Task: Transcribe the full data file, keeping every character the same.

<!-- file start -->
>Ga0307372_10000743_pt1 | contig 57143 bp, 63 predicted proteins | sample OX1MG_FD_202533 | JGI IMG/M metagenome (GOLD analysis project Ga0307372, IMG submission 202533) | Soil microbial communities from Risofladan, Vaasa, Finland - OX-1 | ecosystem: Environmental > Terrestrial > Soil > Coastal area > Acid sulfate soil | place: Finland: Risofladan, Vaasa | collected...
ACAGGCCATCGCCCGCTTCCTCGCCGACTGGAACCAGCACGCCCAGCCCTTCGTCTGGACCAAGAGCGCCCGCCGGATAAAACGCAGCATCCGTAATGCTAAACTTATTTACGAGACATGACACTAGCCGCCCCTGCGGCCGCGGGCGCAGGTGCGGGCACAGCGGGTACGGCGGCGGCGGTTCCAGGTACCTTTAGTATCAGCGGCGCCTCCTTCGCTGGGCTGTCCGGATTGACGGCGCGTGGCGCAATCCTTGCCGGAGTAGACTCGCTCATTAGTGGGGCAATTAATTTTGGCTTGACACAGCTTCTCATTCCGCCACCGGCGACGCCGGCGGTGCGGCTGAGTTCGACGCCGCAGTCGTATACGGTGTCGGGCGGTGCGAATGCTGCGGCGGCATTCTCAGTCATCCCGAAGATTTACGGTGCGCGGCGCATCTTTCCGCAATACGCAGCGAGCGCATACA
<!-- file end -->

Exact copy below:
>Ga0307372_10000743_pt1 | contig 57143 bp, 63 predicted proteins | sample OX1MG_FD_202533 | JGI IMG/M metagenome (GOLD analysis project Ga0307372, IMG submission 202533) | Soil microbial communities from Risofladan, Vaasa, Finland - OX-1 | ecosystem: Environmental > Terrestrial > Soil > Coastal area > Acid sulfate soil | place: Finland: Risofladan, Vaasa | collected...
ACAGGCCATCGCCCGCTTCCTCGCCGACTGGAACCAGCACGCCCAGCCCTTCGTCTGGACCAAGAGCGCCCGCCGGATAAAACGCAGCATCCGTAATGCTAAACTTATTTACGAGACATGACACTAGCCGCCCCTGCGGCCGCGGGCGCAGGTGCGGGCACAGCGGGTACGGCGGCGGCGGTTCCAGGTACCTTTAGTATCAGCGGCGCCTCCTTCGCTGGGCTGTCCGGATTGACGGCGCGTGGCGCAATCCTTGCCGGAGTAGACTCGCTCATTAGTGGGGCAATTAATTTTGGCTTGACACAGCTTCTCATTCCGCCACCGGCGACGCCGGCGGTGCGGCTGAGTTCGACGCCGCAGTCGTATACGGTGTCGGGCGGTGCGAATGCTGCGGCGGCATTCTCAGTCATCCCGAAGATTTACGGTGCGCGGCGCATCTTTCCGCAATACGCAGCGAGCGCATACA